Cannes spotlights NY as indie cinema powerhouse

By Thomas Urbain — New York directors Noah Baumbach and the Safdie brothers, who have films in the running for this year’s Palme d’Or in Cannes, spotlight the vitality of independent cinema in America’s cultural capital. Thousands of miles from the bright lights of Hollywood, New York has for decades been an inspiration for greats in US cinema. “There’s absolutely a circle of film geeks,” said filmmaker Nathan Silver, whose latest film Thirst Street is just out. “A lot of directors are using the same cinematographers, composers. I rather enjoy it. I like being able to go to a movie and recognise everyone who’s in the theater.”
Fellow New Yorker Oscar Boyson has co-produced two of Baumbach’s films and two feature films with Josh and Benny Safdie, including Good Time — the bank robber flick in the running for this year’s Palme d’Or.
“It feels there’s a lot of support and people do assist each other,” said Jonathan Wacks, founding director and professor at New York’s Barry R. Feirstein Graduate School of Cinema, the only film school in the United States built on a working film lot.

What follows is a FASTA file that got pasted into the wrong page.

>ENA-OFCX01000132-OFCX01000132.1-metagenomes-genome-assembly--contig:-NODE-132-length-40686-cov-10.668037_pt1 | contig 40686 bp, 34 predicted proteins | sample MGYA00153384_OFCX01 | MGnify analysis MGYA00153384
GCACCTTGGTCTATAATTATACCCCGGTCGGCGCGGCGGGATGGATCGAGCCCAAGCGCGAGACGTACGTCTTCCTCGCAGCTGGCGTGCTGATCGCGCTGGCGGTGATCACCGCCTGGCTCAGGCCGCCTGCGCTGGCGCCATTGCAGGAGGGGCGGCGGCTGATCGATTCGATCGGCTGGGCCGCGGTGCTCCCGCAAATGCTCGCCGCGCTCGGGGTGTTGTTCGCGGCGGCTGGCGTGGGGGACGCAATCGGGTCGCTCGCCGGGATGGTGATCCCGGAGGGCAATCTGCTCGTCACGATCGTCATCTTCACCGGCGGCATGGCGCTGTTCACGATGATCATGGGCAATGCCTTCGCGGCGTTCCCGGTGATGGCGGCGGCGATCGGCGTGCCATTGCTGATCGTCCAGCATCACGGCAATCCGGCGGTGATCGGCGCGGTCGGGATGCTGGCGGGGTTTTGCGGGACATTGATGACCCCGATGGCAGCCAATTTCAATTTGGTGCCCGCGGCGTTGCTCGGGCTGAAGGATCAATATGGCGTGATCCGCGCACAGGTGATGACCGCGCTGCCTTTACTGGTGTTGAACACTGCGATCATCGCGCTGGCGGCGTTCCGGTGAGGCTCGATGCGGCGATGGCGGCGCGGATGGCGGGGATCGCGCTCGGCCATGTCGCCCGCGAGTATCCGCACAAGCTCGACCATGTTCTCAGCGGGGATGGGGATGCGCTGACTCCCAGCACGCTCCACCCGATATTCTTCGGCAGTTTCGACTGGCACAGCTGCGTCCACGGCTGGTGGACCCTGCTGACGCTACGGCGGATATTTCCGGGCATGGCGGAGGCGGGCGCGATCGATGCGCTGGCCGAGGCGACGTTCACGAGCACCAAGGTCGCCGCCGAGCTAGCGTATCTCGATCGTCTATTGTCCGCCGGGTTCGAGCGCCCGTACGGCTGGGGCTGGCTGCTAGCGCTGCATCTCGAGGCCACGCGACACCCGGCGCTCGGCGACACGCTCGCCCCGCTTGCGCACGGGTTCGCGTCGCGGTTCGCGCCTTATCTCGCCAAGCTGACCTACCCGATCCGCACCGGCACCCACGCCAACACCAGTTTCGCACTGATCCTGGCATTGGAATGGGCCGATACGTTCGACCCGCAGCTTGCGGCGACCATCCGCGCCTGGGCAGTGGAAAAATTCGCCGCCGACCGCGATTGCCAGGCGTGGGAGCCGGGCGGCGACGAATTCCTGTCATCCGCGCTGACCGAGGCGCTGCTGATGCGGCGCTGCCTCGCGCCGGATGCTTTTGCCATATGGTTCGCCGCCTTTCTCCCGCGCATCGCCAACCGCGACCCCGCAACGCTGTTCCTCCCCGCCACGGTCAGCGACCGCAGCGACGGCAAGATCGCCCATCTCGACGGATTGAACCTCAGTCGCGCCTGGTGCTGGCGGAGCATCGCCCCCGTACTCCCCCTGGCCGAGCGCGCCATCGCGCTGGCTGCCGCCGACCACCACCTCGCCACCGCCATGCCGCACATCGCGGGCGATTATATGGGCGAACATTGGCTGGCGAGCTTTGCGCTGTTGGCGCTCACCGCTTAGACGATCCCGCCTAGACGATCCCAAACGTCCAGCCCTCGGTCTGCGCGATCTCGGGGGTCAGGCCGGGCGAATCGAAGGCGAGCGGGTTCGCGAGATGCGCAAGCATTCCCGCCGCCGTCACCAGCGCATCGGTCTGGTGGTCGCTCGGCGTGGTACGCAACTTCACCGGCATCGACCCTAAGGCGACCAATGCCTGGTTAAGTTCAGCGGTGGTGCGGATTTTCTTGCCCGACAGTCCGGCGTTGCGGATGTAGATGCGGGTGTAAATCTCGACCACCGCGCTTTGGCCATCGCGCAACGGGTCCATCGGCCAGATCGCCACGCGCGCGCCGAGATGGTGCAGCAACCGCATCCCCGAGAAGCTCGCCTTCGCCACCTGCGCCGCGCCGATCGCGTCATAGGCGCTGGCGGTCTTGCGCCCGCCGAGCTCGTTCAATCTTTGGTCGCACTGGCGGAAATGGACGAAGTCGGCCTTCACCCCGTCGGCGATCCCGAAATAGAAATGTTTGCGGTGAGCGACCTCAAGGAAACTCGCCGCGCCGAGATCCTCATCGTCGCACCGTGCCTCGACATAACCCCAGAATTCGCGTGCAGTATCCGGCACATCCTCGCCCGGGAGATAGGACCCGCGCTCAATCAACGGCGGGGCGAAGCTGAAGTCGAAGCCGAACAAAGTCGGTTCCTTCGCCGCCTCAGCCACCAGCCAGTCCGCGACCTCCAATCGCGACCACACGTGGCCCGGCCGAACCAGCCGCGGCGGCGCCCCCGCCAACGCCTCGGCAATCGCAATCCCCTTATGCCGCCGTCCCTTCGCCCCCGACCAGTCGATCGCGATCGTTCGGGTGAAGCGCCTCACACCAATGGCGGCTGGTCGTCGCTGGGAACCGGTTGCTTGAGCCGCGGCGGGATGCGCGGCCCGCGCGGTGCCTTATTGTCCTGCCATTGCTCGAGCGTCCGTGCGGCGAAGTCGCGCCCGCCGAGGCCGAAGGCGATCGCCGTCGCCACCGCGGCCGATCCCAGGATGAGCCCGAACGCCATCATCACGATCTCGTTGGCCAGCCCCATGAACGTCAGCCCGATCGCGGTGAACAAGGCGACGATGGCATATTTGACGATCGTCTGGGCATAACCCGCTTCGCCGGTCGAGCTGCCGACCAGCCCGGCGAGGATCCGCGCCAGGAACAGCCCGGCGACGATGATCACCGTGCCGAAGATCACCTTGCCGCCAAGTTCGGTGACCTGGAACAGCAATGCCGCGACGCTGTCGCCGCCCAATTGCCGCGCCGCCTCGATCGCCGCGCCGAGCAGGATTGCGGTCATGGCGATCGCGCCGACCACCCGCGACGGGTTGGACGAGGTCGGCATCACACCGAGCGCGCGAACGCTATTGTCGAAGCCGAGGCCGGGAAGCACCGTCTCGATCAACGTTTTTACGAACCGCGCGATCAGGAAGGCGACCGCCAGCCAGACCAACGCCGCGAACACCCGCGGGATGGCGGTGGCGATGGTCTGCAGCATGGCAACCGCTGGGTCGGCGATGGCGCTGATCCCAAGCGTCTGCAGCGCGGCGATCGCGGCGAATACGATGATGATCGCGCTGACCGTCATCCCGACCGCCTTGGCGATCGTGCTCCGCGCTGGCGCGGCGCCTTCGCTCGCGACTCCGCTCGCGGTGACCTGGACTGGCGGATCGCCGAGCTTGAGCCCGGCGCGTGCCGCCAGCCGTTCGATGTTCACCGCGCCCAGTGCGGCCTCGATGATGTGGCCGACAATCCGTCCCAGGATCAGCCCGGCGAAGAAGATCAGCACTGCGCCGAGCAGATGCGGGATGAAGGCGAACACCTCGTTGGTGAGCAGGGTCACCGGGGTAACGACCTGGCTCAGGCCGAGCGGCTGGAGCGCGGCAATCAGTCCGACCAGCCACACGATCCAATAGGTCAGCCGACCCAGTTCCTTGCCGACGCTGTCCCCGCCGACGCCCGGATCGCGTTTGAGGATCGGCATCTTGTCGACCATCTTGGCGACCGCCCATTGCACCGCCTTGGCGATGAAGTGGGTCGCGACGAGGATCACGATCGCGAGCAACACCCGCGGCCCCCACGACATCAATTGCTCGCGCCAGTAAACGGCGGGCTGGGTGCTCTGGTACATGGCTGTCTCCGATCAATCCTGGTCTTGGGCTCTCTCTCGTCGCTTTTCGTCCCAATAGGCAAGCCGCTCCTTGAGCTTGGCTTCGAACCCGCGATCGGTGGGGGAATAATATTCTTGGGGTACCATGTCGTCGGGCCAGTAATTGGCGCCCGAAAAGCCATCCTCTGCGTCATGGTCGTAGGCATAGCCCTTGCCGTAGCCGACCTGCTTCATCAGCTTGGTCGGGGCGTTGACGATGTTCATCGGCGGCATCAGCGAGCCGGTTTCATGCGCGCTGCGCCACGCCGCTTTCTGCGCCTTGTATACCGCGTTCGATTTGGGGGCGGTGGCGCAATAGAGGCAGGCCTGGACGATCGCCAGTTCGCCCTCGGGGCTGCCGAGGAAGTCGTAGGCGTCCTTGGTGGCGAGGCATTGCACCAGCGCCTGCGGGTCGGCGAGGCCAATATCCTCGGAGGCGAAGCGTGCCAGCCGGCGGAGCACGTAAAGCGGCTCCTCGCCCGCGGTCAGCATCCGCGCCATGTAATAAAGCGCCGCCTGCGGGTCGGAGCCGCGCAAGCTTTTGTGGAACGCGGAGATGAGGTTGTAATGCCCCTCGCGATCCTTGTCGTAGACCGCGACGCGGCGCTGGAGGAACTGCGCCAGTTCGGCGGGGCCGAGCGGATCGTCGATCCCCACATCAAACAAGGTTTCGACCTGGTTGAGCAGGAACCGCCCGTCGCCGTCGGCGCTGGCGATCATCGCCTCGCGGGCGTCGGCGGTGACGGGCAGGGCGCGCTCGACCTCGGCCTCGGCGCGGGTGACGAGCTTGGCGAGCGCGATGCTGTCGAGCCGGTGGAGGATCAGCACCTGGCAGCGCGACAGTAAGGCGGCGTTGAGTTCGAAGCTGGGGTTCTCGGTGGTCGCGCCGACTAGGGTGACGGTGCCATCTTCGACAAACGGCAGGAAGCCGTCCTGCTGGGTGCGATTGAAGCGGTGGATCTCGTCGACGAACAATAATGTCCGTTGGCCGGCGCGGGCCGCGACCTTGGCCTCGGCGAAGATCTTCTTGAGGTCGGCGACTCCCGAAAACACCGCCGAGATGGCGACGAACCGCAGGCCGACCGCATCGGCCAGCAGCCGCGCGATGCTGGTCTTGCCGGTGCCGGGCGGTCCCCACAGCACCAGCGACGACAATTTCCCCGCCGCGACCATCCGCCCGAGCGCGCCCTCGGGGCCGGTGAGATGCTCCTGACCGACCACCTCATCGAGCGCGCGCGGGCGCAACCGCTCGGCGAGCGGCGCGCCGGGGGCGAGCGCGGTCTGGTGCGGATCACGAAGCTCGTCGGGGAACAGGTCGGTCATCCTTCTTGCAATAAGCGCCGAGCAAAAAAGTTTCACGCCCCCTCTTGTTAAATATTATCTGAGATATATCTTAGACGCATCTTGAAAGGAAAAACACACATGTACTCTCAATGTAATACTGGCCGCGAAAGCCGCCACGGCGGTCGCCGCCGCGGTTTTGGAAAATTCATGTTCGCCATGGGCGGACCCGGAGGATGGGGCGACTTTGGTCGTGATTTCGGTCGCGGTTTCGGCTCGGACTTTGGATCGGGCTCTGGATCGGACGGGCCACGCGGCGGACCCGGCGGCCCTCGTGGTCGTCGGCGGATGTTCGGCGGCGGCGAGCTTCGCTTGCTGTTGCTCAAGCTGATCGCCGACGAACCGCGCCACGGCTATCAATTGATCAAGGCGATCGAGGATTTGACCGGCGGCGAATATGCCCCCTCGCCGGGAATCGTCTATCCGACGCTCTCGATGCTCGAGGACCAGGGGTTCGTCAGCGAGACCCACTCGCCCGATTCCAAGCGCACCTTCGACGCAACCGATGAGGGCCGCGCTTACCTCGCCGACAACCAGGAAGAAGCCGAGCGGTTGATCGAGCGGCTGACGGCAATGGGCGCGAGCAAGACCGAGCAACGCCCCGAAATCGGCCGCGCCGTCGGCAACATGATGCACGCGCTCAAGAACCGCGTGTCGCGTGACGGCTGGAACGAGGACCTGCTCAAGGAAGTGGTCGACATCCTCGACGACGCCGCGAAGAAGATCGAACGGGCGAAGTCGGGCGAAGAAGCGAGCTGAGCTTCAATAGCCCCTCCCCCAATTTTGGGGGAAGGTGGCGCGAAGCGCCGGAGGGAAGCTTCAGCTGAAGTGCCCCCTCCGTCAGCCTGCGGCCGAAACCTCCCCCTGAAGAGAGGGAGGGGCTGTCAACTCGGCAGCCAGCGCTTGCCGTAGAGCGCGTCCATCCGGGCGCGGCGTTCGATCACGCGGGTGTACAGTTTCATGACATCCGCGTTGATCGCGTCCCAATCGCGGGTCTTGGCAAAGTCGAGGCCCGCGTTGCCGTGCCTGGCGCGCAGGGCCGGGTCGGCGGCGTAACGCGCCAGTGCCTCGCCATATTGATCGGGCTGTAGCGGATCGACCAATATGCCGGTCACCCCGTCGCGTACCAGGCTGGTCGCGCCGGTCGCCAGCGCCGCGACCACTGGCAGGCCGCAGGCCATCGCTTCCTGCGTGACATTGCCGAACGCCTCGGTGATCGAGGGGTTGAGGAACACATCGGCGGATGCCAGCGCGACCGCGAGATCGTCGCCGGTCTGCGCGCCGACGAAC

If New York is nearly always represented one way or another at Cannes, it is the first time in years that two director teams, so closely identified with the city are going head to head in the competition lineup.
Baumbach’s The Meyerowitz Stories stars Adam Sandler, Ben Stiller, Emma Thompson and Dustin Hoffman, and is a comedy about siblings dealing with an ageing father. Good Time stars Jennifer Jason Leigh and Robert Pattinson.
Other luminaries in the contemporary New York indy cinema world are Geremy Jasper, part of this year’s Directors’ Fortnight in Cannes, Laura Poitras, who won the 2015 Oscar for best feature documentary, Bennett Miller, who won best director at Cannes in 2014, and Benh Zeitlin, who won the Golden Camera in Cannes in 2012.
Part of the vitality stems from the state’s offer in 2004 of tax incentives to encourage cinema and television production to grow further.
Inspiration comes also from the city’s nervous energy, its metropolitan bustle and from the streets. “You’re constantly running into bizarre people and bizarre situations because everyone is squeezed in tight places with a bunch of strangers,” said Silver.
A lot have a love-hate relationship with the city of 8.5 million that feeds their creative juices,” said Silver. — AFP

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